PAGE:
I think the FMA is in danger of stagnating, as people repeat the same techniques, make the same assumptions, and train in the same unrealistic ways. The FMA is also in danger of becoming a caricature of itself, with outlandish costumes, exotic titles, and showcase weapons.

Master Gatdula’s points in italics are followed by my thinking

  • Spend more time practicing attacks than defenses. This is a WEAPON, not a shield!

Agreed. If you go on defense against a guy with two weapons, you’re in trouble.

  • Drop the silly knife while you’re at it. It’s your weak hand–develop it as a multi-use weapon. If it’s holding on to a knife, you have just eliminated any possibility of grappling with your opponent. You can’t grab him, you can’t full him, you can’t hold him.

This is the view of all of the Cebuano masters, that the fighter is better off with a free hand than with a second weapon. Since I am not a grappler, and prefer to hit over grappling, I prefer a second weapon or a two-handed weapon.

  • And nine times out of ten, you will probably never have a knife in your hand at the same time as a stick. You’d probably be more likely to be fighting with light sabers.

If you carry a knife on you, and carry a stick, a stick-and-knife scenario is not that far fetched. One of the few times in my life when it almost came down to real combat I had a stick and a knife. I would agree, though, that a stick-and-knife versus stick-and-knife scenario is extremely unlikely. You might as well plan on maneuvering your opponent into the path of a falling meteorite.

  • I doubt that you’ll have many reasons to kill a man. If you ever found yourself in a situation to fight to the death, drop the stick, put the knife in your strong hand, and gut your opponent quick.

I carried a knife for years, but you really need to think through the implications. Are you prepared to kill somebody? What are you going to do when there is a fight, but using a knife is not warranted?

Here Master Gatdula is raising the interesting strategy of abandoning the stick and focusing on using the knife. The reasoning is solid to me. I think the reason why this is a valid strategy is that the typical short stick lacks stopping power.

  • If you have subdued an opponent while you have sticks in your hands (you and your opponent) and you haven’t taken your opponent out by the time he knifes you in the belly, you’re going to die. Practice running-before-you-bleed-to-death technique. You aren’t going to catch your opponent’s blade with your stick.

This is sound advice. A knife is dangerous, and can get you killed. A stick-and-knife scenario is no less dangerous.

I Just Can't Get Enough of Crossing Myself Up!

  • Try this reliable, old trusty fighting strategy:  Stick and move. Attack your opponent, and then move.

The problem here is the “lock and block” training method. Master Gatdula mentions it earlier in the post. In lock and block, the feeder throws a stick strike, and freezes in a solid stance. You (or Grand Tahong Bukowski) do an eighteen move sequence. The feeder now throws a thrust with the knife, and freezes in a solid stance. You do another twenty strikes.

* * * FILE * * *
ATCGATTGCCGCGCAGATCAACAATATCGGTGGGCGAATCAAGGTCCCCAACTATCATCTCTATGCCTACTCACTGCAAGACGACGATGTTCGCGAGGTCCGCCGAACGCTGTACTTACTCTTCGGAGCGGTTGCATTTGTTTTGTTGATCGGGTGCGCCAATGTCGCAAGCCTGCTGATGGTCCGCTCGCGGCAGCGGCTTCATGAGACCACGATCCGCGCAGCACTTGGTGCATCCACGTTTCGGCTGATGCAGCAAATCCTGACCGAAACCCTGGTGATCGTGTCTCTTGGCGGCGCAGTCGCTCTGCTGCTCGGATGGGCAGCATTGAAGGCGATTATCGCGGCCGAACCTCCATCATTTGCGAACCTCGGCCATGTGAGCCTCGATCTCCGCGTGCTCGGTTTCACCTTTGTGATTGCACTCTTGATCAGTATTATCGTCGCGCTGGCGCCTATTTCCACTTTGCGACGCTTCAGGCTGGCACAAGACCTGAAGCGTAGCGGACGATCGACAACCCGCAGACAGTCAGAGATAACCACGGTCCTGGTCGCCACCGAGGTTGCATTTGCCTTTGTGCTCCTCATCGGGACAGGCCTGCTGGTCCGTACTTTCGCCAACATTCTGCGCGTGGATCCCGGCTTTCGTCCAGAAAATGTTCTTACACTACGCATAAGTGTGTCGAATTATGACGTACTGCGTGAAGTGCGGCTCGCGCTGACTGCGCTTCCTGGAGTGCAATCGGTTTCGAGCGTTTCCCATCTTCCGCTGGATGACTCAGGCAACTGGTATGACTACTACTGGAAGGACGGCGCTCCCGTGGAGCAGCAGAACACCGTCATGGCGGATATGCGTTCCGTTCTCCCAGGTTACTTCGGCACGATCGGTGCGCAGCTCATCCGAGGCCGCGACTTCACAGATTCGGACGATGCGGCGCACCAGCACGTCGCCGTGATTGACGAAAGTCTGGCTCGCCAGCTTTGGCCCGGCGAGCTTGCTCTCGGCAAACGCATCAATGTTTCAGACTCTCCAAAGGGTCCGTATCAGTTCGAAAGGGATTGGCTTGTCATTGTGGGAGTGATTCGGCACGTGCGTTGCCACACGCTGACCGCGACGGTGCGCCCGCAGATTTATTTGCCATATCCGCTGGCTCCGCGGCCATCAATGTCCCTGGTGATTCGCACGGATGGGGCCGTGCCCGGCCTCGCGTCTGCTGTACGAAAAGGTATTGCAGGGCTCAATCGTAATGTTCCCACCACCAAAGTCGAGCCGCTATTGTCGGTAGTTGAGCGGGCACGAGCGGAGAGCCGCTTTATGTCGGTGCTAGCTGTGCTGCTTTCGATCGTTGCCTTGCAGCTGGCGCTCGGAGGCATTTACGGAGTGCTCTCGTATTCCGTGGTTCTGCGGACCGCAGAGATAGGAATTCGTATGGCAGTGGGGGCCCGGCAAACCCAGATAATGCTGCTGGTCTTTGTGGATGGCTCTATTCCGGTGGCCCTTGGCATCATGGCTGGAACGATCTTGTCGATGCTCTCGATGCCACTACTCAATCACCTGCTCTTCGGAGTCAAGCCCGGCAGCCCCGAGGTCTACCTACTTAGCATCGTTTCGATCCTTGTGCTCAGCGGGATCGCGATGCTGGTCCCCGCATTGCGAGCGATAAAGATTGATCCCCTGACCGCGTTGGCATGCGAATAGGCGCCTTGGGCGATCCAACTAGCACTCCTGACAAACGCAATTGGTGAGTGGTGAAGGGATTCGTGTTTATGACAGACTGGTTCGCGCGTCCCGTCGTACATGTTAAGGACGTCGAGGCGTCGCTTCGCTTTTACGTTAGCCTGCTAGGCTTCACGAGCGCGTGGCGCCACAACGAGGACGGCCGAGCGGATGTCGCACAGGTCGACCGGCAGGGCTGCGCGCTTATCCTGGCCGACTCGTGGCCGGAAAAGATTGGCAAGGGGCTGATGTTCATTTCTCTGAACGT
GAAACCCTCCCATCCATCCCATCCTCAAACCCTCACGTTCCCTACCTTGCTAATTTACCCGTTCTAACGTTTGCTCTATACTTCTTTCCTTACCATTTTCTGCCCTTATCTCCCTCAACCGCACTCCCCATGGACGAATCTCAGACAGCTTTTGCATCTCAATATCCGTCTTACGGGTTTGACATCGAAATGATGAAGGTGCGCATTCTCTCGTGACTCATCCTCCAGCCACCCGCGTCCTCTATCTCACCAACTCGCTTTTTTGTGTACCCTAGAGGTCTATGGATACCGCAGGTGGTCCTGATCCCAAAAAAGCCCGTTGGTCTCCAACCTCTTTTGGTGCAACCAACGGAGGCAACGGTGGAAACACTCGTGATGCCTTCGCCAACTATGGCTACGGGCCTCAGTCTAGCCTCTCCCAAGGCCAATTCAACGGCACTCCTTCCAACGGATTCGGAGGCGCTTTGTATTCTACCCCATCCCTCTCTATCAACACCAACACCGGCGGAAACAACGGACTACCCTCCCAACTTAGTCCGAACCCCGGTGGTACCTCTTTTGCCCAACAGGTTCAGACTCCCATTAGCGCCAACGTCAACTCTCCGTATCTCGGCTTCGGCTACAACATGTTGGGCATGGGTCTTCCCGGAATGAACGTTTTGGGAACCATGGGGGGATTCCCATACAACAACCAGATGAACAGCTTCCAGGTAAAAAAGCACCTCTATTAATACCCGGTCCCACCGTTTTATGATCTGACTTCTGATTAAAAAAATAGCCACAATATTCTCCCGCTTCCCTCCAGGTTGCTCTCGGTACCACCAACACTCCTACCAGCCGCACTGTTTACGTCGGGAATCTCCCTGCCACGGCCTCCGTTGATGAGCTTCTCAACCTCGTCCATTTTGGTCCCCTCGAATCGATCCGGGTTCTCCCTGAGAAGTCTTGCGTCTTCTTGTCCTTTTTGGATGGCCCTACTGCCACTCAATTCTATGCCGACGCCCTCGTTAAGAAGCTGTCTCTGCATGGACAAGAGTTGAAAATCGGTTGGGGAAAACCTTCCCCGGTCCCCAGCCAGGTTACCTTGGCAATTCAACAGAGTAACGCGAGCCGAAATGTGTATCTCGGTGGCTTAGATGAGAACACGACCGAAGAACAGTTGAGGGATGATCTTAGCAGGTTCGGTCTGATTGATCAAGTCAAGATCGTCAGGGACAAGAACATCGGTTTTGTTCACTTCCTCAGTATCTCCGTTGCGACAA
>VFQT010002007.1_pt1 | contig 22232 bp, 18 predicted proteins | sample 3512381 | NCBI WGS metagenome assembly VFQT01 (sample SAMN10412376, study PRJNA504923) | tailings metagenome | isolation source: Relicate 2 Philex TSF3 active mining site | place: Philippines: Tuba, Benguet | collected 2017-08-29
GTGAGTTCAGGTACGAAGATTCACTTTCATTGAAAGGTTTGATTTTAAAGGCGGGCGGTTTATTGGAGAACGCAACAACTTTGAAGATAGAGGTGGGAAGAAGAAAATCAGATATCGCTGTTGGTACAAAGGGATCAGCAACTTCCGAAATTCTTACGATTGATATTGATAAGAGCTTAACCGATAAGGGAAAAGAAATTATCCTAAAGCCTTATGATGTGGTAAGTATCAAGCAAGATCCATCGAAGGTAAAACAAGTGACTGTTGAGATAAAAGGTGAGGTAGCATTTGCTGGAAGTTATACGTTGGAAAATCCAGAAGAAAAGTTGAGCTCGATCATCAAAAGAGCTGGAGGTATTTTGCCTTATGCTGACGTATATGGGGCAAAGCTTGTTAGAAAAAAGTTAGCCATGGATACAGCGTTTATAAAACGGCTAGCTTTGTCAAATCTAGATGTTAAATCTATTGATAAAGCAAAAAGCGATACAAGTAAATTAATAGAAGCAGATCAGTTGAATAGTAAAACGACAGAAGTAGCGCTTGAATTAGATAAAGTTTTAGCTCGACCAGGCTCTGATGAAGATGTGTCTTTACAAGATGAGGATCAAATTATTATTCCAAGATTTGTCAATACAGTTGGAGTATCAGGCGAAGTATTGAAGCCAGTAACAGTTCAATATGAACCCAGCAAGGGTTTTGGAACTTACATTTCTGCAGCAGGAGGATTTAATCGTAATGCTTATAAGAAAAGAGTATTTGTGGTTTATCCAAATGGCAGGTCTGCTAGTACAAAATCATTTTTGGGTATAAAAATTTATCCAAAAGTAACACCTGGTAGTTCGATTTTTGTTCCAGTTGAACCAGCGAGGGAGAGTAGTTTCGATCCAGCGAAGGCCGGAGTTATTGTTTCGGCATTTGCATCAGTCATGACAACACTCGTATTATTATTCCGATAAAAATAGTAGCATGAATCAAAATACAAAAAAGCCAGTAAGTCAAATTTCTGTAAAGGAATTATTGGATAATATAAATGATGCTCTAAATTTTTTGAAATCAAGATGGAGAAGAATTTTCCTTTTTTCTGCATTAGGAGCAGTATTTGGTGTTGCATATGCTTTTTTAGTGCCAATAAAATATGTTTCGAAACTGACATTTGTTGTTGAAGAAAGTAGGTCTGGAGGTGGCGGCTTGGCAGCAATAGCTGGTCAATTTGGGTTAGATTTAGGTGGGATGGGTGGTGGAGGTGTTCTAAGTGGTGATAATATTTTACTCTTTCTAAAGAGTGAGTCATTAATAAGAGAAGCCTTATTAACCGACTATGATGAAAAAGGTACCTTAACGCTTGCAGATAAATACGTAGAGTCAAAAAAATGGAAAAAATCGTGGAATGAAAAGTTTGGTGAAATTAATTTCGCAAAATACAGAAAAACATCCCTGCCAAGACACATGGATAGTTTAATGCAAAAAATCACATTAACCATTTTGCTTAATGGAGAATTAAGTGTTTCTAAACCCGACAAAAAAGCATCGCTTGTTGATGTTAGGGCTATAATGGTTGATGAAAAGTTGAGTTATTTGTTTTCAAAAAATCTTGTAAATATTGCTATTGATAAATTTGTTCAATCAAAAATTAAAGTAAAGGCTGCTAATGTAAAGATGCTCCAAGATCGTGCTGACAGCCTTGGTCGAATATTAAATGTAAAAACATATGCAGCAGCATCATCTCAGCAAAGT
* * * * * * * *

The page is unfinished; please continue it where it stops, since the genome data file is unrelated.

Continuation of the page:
In real life those two strikes with the stick and dagger will come in like a 1-2 boxing combination, ba-bap! Your first move had better not be to block. You need to shut down the guy with the knife immediately. A good way to do that is to be mobile, move to the opponent’s outside, and either strike at long range or take him out with a head shot.

But I see these guys who want to move right into the teeth of a stick and knife attack and try to block, counter, block, counter, etc. In my view that’s insane. By staying mobile and out of range, you are able to confront just one weapon at a time.

Lessons Learned

Posted in Commentary, Other Stick Methods, Princples and Theory, Real Life Combat with tags , , , , on March 4, 2010 by bigstickcombat

Do You Really Want to Close Against This Guy?

Do You Really Want to Close Against This Guy?

In my last post I talked about how I view the real-life combat videos not as a form of entertainment, but as a necessary means of learning what real combat is like.

GM Latosa rightly pointed out that anyone who gets enjoyment from watching others suffer really is lacking as a human being. I remember when I taught at a hellish school in Fresno how the students were always unhappy. Students hated school, hated reading, hating teachers, hated writing, hated other students, and hated other ethnic groups (yet were quick to complain about racism, whether real or imagined). Soon I learned that when I saw students gleefully running on campus, beaming with sheer joy, it was because they were racing to see a fight, and the spectacle of seeing one student hurt another (and the more injury the better) was the only time on campus that they were ever really happy. It sickened and depressed me.

From the video the other day I learned a lesson. I am beginning to see a pattern emerge. When people fight against sticks, they tend to close. If you are getting hit with a stick, your instinct is to get in close where the stick cannot hit effectively, and where you can either tackle or choke your opponent, or wrestle the stick from him.

As a practitioner of the big stick, I expect the opponent to close. I am waiting for it.